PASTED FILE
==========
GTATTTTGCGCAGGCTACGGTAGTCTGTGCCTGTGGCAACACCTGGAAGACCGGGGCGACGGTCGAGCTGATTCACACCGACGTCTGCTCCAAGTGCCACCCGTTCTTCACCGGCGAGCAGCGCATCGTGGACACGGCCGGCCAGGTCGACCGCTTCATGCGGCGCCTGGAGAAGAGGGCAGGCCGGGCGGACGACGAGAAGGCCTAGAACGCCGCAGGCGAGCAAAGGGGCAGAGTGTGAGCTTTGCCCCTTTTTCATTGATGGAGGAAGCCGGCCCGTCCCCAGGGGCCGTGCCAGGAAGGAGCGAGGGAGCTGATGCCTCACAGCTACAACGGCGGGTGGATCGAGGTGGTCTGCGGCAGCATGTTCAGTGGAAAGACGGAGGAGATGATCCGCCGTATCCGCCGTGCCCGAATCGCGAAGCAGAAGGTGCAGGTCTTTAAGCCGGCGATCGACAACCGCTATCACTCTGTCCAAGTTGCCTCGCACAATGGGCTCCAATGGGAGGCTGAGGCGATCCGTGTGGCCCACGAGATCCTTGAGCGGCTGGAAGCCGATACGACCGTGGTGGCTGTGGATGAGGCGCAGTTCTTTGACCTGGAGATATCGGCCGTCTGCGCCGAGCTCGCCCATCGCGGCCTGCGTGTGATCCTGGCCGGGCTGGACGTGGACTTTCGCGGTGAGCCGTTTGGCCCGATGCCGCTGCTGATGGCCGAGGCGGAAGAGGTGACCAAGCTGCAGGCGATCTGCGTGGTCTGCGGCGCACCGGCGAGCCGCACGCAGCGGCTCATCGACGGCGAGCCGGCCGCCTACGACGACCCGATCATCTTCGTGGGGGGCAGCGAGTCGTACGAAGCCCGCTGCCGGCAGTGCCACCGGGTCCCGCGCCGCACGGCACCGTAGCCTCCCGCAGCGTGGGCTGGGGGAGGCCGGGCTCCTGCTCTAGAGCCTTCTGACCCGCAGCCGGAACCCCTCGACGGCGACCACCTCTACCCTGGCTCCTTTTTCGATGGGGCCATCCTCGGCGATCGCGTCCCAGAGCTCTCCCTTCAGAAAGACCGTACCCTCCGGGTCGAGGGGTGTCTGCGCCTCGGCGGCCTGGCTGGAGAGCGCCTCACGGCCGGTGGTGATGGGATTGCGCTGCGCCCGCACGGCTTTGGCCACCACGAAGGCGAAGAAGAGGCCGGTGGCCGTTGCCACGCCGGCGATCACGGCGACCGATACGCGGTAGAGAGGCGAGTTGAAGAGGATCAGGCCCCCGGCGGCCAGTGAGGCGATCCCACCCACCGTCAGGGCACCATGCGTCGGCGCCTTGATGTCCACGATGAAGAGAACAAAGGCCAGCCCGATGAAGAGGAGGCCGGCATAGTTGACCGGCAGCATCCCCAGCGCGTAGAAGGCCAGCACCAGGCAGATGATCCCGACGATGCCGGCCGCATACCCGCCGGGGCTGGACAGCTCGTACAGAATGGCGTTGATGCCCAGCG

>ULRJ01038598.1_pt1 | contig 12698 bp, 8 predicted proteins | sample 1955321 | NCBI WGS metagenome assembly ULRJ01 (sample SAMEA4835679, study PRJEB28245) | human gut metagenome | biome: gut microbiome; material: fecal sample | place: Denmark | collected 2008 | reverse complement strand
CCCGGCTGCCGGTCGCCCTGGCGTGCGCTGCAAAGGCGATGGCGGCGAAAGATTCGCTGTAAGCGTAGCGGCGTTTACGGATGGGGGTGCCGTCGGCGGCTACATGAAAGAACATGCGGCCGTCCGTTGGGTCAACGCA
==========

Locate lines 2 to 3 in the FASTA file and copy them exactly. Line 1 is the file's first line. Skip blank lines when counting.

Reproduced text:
>ULRJ01038598.1_pt1 | contig 12698 bp, 8 predicted proteins | sample 1955321 | NCBI WGS metagenome assembly ULRJ01 (sample SAMEA4835679, study PRJEB28245) | human gut metagenome | biome: gut microbiome; material: fecal sample | place: Denmark | collected 2008 | reverse complement strand
CCCGGCTGCCGGTCGCCCTGGCGTGCGCTGCAAAGGCGATGGCGGCGAAAGATTCGCTGTAAGCGTAGCGGCGTTTACGGATGGGGGTGCCGTCGGCGGCTACATGAAAGAACATGCGGCCGTCCGTTGGGTCAACGCA